The memo asserts that "Deputy Director McCabe testified before the Committee in December 2017 that no surveillance warrant would have been sought from the FISC without the Steele dossier information," implying that the FBI only had extremely partisan evidence as the basis for wiretapping an American citizen. Multiple GOP sources have endorsed this characterization, but Democrats have pushed back hard, saying it simply leaves out important facts: "The Majority purposefully mischaracterizes both what is actually contained in the FISA applications and the testimony of former FBI Deputy McCabe before our committee in December 2017," a top Democrat told The Daily Beast. It is worth noting that Nunes himself admits to never having read the FISA warrant application. There is a simple solution to this problem: release the transcript. 

If you're Sean Hannity and Fox News, this memo is enough to go on for a few weeks. It specifically targets Rod Rosenstein, the only official with the power to fire Rober Muller, and is clearly intended to undercut the Russia investigation. But the general consensus appears to be that while the memo casts aspersion on the FISA process, likely raising legitimate concerns about the ease with which a warrant can be obtained, it does not, as the President claims, have much of an impact on the probe as a whole. In fact, it makes plain that the FBI's investigation spans far further than just the dossier.

This morning on Face the Nation, Representative Trey Gowdy of South Carolina, a Republican investigator on the House Intelligence Committee well-known for his attacks on Hillary Clinton's role in the Benghazi scandal, had this to say about the memo's relevance to the Russia investigation:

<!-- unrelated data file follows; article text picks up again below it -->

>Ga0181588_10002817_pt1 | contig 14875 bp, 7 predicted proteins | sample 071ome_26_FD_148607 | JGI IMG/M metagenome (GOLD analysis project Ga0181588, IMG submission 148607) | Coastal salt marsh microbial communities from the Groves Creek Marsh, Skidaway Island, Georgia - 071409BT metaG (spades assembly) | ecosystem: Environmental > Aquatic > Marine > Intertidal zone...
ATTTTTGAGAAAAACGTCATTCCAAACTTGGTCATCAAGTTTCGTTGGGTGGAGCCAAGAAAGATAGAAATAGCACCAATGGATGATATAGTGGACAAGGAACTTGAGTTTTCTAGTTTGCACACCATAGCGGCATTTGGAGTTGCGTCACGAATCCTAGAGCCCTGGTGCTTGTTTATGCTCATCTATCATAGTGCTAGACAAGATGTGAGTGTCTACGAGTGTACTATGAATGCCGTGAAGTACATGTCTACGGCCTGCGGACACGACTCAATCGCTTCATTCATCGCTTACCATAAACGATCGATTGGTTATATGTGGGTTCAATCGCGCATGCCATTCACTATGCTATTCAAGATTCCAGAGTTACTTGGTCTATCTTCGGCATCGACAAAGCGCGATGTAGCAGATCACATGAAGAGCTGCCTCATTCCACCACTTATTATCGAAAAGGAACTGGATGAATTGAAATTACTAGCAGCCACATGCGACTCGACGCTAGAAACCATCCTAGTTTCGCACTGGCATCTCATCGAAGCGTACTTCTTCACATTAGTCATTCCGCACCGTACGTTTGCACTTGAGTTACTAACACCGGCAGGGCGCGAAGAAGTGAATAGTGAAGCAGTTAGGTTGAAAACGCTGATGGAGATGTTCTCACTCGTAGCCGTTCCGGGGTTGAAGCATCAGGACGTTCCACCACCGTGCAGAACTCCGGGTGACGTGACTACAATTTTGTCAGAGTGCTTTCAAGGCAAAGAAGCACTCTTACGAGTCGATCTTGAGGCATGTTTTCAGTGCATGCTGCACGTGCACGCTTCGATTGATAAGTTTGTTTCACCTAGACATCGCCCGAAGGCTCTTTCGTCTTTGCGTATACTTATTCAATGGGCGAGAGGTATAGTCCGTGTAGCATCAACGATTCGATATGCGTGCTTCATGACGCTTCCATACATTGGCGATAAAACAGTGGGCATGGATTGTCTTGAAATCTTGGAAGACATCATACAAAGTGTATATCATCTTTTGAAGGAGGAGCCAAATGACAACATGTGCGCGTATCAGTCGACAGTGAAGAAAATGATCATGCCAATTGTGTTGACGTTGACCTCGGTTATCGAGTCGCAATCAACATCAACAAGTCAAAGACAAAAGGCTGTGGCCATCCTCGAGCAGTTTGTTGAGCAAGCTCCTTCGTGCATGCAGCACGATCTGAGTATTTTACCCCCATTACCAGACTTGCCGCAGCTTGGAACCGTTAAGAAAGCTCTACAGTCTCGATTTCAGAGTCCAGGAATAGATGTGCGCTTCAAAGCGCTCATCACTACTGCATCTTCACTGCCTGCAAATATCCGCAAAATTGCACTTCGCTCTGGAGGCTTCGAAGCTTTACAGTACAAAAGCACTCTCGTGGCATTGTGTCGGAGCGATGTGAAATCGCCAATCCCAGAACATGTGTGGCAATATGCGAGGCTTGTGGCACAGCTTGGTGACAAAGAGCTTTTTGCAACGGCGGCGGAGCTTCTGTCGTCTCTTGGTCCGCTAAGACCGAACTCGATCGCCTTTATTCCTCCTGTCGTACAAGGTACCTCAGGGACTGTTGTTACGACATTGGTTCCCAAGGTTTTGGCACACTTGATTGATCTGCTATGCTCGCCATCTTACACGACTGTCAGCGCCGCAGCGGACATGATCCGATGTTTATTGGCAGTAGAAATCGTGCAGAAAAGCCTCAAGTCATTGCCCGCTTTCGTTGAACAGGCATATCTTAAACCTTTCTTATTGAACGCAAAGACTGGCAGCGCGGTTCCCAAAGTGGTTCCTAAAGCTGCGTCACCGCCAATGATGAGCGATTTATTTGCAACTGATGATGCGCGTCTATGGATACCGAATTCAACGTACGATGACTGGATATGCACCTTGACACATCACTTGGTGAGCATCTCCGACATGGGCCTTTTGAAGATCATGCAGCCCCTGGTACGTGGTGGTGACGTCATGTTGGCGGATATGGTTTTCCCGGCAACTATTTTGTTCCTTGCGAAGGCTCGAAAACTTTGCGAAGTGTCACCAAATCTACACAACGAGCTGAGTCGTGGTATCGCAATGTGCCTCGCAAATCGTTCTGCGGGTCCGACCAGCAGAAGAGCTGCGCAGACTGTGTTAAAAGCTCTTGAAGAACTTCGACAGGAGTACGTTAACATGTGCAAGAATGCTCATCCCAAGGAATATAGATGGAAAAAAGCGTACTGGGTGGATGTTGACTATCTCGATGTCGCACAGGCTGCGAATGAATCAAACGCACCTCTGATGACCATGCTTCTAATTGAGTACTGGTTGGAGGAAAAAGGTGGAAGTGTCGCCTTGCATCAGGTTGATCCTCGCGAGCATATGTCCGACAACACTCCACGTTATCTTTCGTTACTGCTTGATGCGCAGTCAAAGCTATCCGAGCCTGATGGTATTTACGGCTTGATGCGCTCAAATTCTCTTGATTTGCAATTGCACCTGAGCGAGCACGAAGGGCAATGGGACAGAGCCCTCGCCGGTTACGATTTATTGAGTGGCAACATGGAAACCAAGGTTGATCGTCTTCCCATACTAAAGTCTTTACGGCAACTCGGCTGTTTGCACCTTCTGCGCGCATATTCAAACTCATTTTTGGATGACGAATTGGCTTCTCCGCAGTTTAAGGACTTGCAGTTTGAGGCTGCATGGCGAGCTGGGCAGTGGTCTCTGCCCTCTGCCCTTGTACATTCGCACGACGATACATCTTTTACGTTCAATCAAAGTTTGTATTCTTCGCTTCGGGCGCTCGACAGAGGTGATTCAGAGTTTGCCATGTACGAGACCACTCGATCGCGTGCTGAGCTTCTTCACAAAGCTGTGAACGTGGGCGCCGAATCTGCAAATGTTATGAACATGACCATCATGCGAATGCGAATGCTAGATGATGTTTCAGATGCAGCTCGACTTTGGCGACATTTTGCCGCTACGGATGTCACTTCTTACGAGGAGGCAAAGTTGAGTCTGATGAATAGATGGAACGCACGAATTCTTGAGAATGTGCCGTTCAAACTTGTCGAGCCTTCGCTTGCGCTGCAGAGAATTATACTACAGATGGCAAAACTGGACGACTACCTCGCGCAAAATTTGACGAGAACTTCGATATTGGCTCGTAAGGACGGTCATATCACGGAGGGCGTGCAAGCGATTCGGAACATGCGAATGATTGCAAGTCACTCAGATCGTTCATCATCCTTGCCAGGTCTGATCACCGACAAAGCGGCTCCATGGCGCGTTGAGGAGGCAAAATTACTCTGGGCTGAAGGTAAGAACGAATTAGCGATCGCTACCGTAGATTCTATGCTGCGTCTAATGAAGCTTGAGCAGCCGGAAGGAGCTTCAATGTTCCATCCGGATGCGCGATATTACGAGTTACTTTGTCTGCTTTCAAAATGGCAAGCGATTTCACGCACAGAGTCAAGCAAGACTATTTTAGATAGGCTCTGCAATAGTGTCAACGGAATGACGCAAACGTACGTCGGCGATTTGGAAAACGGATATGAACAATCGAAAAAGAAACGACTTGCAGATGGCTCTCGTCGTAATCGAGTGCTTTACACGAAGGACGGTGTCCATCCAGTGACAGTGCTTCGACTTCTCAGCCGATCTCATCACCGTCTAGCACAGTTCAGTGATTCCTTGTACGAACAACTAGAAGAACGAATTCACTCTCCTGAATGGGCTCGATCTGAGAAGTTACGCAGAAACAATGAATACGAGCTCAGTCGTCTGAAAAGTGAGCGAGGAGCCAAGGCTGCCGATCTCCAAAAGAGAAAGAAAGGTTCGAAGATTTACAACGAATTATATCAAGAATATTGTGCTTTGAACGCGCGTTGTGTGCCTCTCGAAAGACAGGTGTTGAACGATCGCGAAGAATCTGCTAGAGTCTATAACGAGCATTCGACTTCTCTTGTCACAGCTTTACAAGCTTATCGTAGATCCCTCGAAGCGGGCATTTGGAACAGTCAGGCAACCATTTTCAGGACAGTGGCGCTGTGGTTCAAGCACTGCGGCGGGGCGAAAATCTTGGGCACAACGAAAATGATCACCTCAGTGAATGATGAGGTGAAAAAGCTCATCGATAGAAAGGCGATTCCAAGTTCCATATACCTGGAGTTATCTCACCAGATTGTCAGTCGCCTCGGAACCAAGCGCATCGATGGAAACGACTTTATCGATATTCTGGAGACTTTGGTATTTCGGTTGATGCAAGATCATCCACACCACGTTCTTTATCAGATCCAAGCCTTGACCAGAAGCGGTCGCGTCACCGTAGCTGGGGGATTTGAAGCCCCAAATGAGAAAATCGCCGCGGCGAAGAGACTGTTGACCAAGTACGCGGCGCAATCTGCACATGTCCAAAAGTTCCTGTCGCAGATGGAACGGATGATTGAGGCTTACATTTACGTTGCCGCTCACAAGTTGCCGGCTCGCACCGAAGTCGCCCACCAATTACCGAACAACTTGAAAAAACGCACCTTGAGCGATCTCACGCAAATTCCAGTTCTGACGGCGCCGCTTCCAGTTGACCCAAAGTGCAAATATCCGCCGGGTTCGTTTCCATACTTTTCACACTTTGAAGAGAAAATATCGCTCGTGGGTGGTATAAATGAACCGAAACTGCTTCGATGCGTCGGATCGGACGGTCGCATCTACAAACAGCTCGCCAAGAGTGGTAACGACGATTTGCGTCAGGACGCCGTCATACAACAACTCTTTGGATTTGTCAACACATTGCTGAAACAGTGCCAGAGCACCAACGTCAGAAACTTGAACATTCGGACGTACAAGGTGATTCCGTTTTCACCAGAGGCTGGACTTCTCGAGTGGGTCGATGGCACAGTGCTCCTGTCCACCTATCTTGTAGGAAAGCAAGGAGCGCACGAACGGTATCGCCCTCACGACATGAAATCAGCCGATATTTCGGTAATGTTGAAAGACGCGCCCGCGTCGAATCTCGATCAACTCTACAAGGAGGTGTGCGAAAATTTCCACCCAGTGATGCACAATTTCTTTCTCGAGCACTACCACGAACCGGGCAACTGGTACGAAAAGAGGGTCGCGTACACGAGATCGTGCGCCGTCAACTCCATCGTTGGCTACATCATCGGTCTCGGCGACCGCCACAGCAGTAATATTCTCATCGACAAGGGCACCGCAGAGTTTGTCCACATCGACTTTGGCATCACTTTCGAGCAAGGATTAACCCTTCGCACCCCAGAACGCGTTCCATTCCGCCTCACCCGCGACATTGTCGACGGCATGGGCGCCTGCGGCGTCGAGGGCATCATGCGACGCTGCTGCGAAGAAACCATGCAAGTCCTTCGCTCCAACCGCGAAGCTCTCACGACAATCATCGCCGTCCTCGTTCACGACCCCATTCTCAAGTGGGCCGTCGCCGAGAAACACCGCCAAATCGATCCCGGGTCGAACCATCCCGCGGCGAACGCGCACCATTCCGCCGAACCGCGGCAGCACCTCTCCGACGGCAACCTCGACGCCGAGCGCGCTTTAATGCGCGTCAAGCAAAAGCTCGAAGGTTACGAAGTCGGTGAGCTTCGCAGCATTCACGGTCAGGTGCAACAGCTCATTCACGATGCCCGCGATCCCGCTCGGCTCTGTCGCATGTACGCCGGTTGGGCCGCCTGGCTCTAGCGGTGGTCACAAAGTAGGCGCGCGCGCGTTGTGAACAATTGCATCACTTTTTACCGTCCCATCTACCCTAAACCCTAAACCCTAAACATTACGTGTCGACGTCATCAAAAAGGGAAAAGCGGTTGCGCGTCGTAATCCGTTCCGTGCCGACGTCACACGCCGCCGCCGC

Rep. Gowdy: "I actually don't think it has any impact on the Russia probe for this reason--"

Margaret Brennan: "The memo has no impact on the Russia probe?"

Rep. Gowdy: "No -- not to me, it doesn't -- and I was pretty integrally involved in the drafting of it. There is a Russia investigation without a Dossier. So, to the extent the memo deals with the Dossier and the FISA process, the Dossier has nothing to do with the meeting at Trump Tower. The Dossier has nothing to do with an email sent by Cambridge Analytica. The Dossier really has nothing to do with George Papadopolous' meeting in Great Britain. It also doesn't have anything to do with obstruction of justice. So there's going to be a Russia probe, even without a dossier." 

Gowdy's response is important because it shows that leading Republicans are still somewhat committed to allowing a legitimate justice process to take place, even if that means allowing Devin Nunes to trash the good faith of the House Intelligence Committee but maintaining Robert Muller's right to continue his investigation. Speaker Paul Ryan assured reporters on Thursday, just before the memo's release, that "It does not impugn the Mueller investigation or the deputy attorney general."

This memo will surely be fuel for continued attempts by Donald Trump and right-wingers to discredit top Justice Department officials, even potentially setting up the basis for more firings or pressured resignations. And perhaps unintentionally, it re-established Carter Page as an important Trump Campaign figure (undercutting claims by the White House) and undercut claims that the Dossier is the only significant 'evidence' of the Trump-Russia scandal.  Aside from that, I don't see this memo causing too much to change.